THERE ARE SOME THINGS,” Keith Richards says with a wry chuckle, “that you can’t rush.”
The legendary Rolling Stones guitarist is referring to the second album from the Jamaican musical collective known as Wingless Angels. The new record — a long-term passion project for Richards, who produced and played on the disc — comes somewhat belatedly, 13 years after the group’s debut.
“Well, I never even envisioned making the fi rst one,” Richards explains. “I’ve been playing with these guys since the early ’70s. It was just something we all did whenever I was in Jamaica. The guys would come around, and we’d play and sing. We didn’t consider taking it any further than that.”
Spanning some four decades, Richards’ connection to the Wingless Angels is a deep one. He first decamped to Jamaica in 1972 to record the Stones album Goat Head’s Soup and promptly became enraptured by the island, purchasing a home in Ocho Rios (near Steer Town, one of the country’s fi rst Rastafarian communities). But his relationship with reggae goes back even further, to his earliest days with the Stones. “Growing up in London in the ’60s, the West Indies music scene was there, rumbling away in the background,” he says. The music would come to influence a number of Stones tracks over the years, from “Cherry Oh Baby” off 1976’s Black and Blue to “Too Rude” on 1986’s Dirty Work.
During his earliest island forays, Richards fell in with a group of Rastas who congregated on the beach playing Nyabinghi music — a combination of hypnotic, African-style hand drumming and chanted songs derived from old Christian hymns.
“These guys were basically fishermen, divers or just beachcombers,” Richards says. “What fascinated me was that this was just part of their daily life. They got up and worked on a beach, or went out and caught some fish, then came home in the evening and started beating the drums.”
At first, Richards only watched the jam sessions from afar — trying, as he puts it, to be “as unobtrusive as a white man can be in Steer Town” — but eventually he was invited to participate. The band consisted of mostly amateur players and one fellow showbiz professional, singer Justin Hinds, who’d been a key pioneer of ska and early reggae with his group the Dominoes. Hinds and Richards hit it off, sparking a long friendship. “Justin was a beautiful singer, just so lovely and warm,” Richards remembers, “as well as the fl ashiest dresser in Steer Town.”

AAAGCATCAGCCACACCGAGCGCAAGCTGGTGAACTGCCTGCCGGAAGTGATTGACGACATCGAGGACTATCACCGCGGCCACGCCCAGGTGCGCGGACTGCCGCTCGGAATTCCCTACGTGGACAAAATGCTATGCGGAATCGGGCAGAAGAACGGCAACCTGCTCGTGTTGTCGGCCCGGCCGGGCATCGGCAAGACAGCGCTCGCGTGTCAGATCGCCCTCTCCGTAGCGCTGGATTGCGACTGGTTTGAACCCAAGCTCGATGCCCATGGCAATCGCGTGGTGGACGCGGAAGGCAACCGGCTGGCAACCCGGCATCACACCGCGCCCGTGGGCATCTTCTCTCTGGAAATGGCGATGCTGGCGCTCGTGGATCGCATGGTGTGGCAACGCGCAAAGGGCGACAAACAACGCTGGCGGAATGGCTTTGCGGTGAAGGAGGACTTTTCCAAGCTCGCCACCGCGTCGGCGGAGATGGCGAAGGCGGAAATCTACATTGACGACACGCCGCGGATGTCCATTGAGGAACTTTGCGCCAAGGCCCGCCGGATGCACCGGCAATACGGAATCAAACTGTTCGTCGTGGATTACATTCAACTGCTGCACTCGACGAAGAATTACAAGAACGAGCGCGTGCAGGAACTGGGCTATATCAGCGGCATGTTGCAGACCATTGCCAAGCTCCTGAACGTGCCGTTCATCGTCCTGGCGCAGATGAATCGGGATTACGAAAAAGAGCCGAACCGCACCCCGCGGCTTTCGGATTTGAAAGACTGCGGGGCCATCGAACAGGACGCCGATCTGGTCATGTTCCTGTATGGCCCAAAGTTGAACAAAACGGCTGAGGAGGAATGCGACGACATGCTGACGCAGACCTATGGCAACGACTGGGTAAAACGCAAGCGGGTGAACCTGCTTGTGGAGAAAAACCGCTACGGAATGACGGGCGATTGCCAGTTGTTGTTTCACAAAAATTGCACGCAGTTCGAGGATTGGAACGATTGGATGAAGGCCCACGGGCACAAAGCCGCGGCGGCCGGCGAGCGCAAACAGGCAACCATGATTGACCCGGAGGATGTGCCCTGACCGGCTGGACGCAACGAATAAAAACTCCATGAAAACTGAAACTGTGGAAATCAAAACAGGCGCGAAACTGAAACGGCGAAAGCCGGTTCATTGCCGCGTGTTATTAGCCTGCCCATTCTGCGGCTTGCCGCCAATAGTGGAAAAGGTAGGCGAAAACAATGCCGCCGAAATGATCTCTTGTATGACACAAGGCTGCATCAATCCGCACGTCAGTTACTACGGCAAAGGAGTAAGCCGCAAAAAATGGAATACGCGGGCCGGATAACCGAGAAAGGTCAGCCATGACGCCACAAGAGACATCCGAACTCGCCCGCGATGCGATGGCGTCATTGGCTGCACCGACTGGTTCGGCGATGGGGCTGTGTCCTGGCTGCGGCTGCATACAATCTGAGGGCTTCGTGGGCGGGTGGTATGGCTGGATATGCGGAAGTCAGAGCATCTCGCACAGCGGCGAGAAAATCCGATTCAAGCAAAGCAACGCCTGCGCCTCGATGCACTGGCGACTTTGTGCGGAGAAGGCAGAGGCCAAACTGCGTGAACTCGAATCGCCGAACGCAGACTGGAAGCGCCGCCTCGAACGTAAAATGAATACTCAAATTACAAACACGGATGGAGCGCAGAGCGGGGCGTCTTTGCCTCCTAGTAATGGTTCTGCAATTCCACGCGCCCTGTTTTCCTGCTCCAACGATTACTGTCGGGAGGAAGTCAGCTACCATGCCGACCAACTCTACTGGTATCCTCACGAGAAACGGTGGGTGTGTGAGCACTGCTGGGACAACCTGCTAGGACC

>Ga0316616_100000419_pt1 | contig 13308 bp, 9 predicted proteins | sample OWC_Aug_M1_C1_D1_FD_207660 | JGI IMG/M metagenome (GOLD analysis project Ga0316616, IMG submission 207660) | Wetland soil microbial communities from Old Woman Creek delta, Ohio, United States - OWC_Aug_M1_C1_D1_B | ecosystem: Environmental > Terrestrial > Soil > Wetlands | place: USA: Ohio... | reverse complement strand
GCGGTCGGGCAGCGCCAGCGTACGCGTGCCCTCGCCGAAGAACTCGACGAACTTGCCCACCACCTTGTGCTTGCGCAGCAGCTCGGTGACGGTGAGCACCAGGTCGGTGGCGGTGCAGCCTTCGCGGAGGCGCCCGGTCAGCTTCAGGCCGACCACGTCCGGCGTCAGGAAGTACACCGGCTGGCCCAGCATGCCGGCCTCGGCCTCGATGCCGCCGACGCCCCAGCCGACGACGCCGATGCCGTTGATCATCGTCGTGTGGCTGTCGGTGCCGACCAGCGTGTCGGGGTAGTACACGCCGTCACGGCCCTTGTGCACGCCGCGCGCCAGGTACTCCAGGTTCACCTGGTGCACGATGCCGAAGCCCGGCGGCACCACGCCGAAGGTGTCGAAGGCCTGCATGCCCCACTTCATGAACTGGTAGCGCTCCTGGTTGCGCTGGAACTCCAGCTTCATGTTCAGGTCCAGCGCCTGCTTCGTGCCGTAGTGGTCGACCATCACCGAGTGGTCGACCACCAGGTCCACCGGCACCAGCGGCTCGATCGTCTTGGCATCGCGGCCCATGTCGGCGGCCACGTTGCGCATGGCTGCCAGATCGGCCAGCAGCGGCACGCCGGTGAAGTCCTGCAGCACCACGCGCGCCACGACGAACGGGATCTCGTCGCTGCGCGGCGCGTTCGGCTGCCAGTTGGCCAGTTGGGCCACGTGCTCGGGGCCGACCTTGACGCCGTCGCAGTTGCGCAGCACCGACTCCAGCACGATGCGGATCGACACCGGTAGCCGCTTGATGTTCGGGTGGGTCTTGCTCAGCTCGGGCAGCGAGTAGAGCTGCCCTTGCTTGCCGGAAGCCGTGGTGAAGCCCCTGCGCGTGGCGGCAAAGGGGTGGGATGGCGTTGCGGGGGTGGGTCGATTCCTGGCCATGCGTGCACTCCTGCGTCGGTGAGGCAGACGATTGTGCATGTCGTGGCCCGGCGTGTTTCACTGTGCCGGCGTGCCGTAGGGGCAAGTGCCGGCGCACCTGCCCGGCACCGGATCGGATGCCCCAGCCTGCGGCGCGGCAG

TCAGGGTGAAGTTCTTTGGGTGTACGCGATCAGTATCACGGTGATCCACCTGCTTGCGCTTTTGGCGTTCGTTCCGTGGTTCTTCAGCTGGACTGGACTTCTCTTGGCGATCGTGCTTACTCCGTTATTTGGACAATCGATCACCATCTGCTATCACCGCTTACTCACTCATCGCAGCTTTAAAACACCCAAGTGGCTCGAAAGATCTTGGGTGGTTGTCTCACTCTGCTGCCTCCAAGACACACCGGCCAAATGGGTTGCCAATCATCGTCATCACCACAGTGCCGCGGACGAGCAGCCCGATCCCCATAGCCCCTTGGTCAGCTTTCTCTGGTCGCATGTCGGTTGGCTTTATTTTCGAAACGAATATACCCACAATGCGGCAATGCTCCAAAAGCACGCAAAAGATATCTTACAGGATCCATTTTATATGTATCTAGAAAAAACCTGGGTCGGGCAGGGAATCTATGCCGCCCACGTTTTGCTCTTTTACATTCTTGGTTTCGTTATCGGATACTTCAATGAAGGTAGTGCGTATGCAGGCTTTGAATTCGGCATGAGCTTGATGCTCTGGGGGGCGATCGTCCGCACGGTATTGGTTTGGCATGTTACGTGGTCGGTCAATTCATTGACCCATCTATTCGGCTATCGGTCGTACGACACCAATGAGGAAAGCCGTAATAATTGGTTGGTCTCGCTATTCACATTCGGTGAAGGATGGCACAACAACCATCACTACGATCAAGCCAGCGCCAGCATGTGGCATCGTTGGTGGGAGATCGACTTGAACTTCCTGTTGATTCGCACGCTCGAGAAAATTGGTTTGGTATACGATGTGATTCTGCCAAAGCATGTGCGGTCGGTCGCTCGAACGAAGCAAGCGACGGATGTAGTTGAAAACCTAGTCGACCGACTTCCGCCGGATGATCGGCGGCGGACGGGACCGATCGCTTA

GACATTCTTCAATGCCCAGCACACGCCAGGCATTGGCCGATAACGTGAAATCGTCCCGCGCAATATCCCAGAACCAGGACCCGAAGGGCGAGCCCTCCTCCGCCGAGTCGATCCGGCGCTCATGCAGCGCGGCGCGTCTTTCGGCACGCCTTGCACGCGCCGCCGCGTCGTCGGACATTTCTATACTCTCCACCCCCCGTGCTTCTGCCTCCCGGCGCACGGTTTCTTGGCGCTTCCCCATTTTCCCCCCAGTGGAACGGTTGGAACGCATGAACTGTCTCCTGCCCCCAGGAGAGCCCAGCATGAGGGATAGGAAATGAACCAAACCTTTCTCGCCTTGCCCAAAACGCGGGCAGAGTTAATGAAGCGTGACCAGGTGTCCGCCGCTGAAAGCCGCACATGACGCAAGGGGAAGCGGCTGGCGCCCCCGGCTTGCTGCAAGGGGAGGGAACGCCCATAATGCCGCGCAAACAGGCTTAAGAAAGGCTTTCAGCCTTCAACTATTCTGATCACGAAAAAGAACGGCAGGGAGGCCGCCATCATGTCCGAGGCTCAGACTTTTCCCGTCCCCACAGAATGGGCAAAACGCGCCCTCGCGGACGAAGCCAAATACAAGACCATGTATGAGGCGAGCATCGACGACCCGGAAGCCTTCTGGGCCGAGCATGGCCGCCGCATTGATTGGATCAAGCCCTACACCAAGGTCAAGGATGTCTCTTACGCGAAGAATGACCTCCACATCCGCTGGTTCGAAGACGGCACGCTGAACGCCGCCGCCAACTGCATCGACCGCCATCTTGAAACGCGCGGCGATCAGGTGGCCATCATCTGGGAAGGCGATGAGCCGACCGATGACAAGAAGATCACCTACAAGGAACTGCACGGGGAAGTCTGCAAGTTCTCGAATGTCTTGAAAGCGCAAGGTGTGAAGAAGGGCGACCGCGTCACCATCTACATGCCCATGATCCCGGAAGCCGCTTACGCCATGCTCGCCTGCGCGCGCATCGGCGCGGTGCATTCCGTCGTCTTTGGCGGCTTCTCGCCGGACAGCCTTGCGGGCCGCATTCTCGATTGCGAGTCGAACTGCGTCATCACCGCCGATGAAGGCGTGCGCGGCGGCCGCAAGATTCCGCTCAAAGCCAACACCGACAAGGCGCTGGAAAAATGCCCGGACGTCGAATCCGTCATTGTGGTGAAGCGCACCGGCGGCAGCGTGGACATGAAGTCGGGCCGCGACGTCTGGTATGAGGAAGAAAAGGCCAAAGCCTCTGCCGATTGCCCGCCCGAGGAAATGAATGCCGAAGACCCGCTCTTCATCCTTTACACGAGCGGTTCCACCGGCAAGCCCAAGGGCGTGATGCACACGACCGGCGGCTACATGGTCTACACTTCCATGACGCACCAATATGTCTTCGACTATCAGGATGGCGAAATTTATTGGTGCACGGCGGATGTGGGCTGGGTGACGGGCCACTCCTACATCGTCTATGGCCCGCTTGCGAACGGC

Though there were a few aborted attempts to record the collective in a conventional studio in the mid ’70s, it wasn’t until the early ’90s that the Angels would finally be captured on tape, cutting in an open room at Richards’ home with the aid of a mobile studio.
The resulting 1997 album, Wingless Angels, was an ethnomusicological experiment of sorts — one that found Richards adding his own guitar and keyboard parts while bringing a variety of disparate touches and textures, including Irish tin whistle and violin — to create a subtle and unique sound. “I was amazed by the response when I played the first album [for the Angels],” he recalls. “Justin said, ‘You have made magic out of us all.’ It was like, ‘Hey, man, fine — as long as you like it.’ ”
In more recent years, Richards returned to Jamaica and began jamming with the Angels at a friend’s rehearsal studio, recording the sessions along the way. “Though we were recording, we weren’t looking at putting another album out,” he says. “With Rastas, you’ve just got to let things fall together. If you planned anything with those guys, it wouldn’t work.”
Ultimately, it was Hinds’ death from lung cancer in 2005 that prompted Richards to complete the second Wingless Angels collection. The new material is being released as part of a dual album called Wingless Angels I & II (Mindless Records, $19), which also contains a reissue of the first record. It serves as a fitting epitaph for Hinds, as well as for Angels drummer Locksley Whitlock, who died just a few months after Hinds did.
For Richards, the Wingless Angels project remains close to his heart. “It has the capability, like the best music, to be spiritual,” he says. “It does have an uplifting quality. You just put it on, lie back and let that beat take you away.”